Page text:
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After three GI surgeries, Tara Stanley is back to deer hunting

In the backyard of her rural Crawford County, Kansas, home, Tara Stanley pulls back the string on her bow, takes aim at a target, and lets the arrow fly.

Bullseye.

She’s been through three surgeries in the past year, and is preparing for another. All have been with Brett Dunbar, DO, a general surgeon at Ascension Via Christi Hospital in Pittsburg, and all, she says, were on target.

In August 2014, Tara hadn’t been feeling well for a few weeks when she decided to visit a bow shop in a nearby town where she shoots as a member of an archery team. On the way home, she had to pull over.

“My stomach pain was so severe, I didn’t think I could make it home,” Tara recalls.

Testing revealed the culprit: Diverticulitis, or inflamed areas in her colon that had become infected.

Dr. Dunbar recommended surgery. Tara was resistant; always healthy and never one to miss work, she wanted to know if there were other options.

There weren’t: Her colon had an abscess that became a hole, and she wasn’t getting better without surgery.

Dr. Dunbar removed a portion of her colon, then performed a colostomy — something that doesn’t happen often for a person Tara’s age. A colostomy is surgery in which an opening is created from an area inside the body to the outside, which allows treatment for certain diseases of the digestive or urinary systems and for waste to leave the body. It can be permanent, or temporary when the organ needs time to heal, as in Tara’s case.

“I was just 43, and it was overwhelming,” Tara recalls. 

'He really cared'

A dispatcher with Craw-Kan Telephone Company, she’s a take-charge person who is used to playing a role in troubleshooting problems in the system and getting results. Now, she had to turn to others to do that.

Weak and needing to not only care for her wound but also mentally and emotionally process her condition, she found herself “feeling really down in the dumps,” she says. She worried about how her husband of just a few years might react to her colostomy.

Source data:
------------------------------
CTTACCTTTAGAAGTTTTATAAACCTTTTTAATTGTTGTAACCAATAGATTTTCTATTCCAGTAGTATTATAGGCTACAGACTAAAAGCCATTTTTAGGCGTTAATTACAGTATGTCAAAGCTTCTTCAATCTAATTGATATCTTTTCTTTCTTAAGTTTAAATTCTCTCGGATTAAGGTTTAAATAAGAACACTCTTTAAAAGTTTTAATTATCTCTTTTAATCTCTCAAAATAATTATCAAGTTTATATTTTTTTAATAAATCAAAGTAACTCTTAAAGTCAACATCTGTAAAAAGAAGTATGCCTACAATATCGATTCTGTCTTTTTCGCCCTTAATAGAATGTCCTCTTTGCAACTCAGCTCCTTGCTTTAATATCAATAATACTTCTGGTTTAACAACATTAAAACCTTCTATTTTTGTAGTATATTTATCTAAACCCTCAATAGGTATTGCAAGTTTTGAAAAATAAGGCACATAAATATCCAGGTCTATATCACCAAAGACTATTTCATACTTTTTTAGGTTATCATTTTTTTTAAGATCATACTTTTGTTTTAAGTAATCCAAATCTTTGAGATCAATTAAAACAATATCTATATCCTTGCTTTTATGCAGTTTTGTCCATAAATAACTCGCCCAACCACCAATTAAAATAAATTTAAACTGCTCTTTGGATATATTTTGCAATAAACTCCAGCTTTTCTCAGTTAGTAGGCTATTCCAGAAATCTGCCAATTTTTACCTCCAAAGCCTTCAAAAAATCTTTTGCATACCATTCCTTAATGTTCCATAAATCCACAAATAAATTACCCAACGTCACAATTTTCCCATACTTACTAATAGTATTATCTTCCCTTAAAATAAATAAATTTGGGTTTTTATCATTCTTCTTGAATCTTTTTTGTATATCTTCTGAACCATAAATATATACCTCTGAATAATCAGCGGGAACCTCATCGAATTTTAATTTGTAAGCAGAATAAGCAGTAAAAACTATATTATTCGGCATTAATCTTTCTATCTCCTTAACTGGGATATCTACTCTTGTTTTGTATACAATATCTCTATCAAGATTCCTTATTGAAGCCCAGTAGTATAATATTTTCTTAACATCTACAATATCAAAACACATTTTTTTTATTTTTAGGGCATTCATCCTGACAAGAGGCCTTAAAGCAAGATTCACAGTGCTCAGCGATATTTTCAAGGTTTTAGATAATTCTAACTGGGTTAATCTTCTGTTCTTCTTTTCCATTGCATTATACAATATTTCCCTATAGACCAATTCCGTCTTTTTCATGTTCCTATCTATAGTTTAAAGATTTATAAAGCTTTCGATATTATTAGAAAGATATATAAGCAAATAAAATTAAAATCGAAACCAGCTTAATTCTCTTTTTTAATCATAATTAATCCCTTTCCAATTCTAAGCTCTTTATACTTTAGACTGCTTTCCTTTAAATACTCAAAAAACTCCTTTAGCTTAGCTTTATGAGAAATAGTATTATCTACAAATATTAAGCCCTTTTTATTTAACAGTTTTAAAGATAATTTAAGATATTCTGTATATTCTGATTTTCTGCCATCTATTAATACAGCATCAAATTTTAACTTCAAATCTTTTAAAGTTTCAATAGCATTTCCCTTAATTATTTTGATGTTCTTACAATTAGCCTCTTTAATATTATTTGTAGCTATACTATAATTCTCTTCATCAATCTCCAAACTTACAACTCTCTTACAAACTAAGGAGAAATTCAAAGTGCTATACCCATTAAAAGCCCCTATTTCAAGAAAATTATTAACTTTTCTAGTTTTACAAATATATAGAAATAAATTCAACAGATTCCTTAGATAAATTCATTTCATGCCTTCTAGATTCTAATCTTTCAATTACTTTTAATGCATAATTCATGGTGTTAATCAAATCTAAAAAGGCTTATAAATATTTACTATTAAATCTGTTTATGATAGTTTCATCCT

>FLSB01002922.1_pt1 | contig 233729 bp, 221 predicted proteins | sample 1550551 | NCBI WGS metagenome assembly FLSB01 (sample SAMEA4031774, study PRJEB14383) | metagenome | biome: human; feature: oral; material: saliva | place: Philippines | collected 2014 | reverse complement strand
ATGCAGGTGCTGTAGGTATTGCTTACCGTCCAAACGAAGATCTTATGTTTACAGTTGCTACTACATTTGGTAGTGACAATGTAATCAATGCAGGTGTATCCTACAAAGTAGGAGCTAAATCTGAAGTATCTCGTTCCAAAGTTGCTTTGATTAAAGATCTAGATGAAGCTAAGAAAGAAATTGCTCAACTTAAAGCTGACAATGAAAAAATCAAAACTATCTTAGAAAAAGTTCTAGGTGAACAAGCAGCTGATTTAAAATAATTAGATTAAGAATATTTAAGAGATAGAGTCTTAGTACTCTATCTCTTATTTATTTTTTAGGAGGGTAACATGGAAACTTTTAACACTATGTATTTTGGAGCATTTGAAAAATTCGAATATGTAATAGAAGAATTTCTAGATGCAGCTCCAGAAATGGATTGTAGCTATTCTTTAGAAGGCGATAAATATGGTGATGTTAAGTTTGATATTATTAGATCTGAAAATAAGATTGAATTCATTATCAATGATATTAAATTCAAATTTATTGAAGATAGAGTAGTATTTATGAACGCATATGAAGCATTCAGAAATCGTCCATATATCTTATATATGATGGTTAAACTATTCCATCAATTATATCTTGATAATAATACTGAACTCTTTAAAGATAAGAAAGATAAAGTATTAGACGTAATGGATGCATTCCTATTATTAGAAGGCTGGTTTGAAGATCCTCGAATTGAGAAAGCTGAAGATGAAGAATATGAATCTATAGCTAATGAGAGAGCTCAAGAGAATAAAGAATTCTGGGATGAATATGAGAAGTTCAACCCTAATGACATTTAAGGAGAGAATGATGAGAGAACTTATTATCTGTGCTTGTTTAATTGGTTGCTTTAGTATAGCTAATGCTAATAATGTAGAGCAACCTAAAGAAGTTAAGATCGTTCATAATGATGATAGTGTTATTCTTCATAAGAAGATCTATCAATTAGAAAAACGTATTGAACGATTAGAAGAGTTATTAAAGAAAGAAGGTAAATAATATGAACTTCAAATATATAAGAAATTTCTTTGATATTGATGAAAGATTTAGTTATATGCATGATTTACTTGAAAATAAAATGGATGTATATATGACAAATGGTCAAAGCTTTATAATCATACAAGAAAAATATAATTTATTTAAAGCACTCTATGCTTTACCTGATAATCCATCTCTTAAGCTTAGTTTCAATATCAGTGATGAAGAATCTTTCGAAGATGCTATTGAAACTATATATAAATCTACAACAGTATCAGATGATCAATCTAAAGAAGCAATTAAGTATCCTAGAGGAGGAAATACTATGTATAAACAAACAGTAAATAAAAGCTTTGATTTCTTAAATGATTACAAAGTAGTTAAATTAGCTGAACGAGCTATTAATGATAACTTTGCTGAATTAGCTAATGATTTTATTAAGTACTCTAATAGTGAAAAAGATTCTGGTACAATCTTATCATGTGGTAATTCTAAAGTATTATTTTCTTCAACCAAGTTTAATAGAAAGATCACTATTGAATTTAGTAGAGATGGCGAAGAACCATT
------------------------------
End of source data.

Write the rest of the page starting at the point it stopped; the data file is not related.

But each visit to Dr. Dunbar lifted her spirits, she says, making her feel more confident about her future.

“His reassurance, his care, completely changed my day. He really cared, he’s so sincere, and he helped me see that I would get past this,” she said, wiping away tears. “The compassion I have for him is because of the compassion he showed me.”

Dr. Dunbar says he’s flattered by Tara’s praise, but also credited her determination with how quickly she healed and resumed normal activities.

“She was a positive person who was bound and determined to get through it,” said Dr. Dunbar, who said his approach to treating patients includes helping them in all aspects of their healing, from pre-surgery discussions, to making sure they feel mentally and emotionally ready for a procedure, to helping them navigate issues they face during their recovery.

Once the surgical area had fully healed, Tara returned to Dr. Dunbar for a reversal, and bounced back in three weeks.

“I love my job, and it was very important to me to get back to work,” she says.

As an avid deer hunter, she also had another goal: To get back in her deer stand during the 2014 season. She made it.

“I haven’t missed a deer season in four or five years,” she says. It’s a tradition she started with her dad, then took up again with her husband, Chuck. “I don’t have to bag a deer every time. Just being in the stand is enough. You feel so alive, so peaceful. If I couldn’t have gotten back to it, I don’t know what I would have done.”

The next round

But not before she was a patient of Dr. Dunbar once again. In mid-June of this year, she was diagnosed with gallstones. She had sought help from her family physician, who asked, “Do you want us to call Dr. Dunbar?”

Tara answered with a resounding, “Yes.”

Dr. Dunbar was scheduled for vacation, so Tara opted to wait until he returned in order to have him as her surgeon.

In early 2016, she’ll have surgery again, this time to repair a hernia that was a result of her colostomy — a common occurrence.

“If Dr. Dunbar moved away and I had to have surgery, I’d buy a plane ticket,” Tara said with a smile. “He’s just that good.”